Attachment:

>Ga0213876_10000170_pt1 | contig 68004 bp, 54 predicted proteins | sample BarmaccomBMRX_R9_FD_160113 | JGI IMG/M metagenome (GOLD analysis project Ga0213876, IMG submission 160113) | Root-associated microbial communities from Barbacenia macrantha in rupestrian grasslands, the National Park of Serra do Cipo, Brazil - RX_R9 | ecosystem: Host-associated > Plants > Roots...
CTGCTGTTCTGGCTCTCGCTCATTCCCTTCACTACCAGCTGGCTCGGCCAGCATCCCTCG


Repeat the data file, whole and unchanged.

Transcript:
>Ga0213876_10000170_pt1 | contig 68004 bp, 54 predicted proteins | sample BarmaccomBMRX_R9_FD_160113 | JGI IMG/M metagenome (GOLD analysis project Ga0213876, IMG submission 160113) | Root-associated microbial communities from Barbacenia macrantha in rupestrian grasslands, the National Park of Serra do Cipo, Brazil - RX_R9 | ecosystem: Host-associated > Plants > Roots...
CTGCTGTTCTGGCTCTCGCTCATTCCCTTCACTACCAGCTGGCTCGGCCAGCATCCCTCG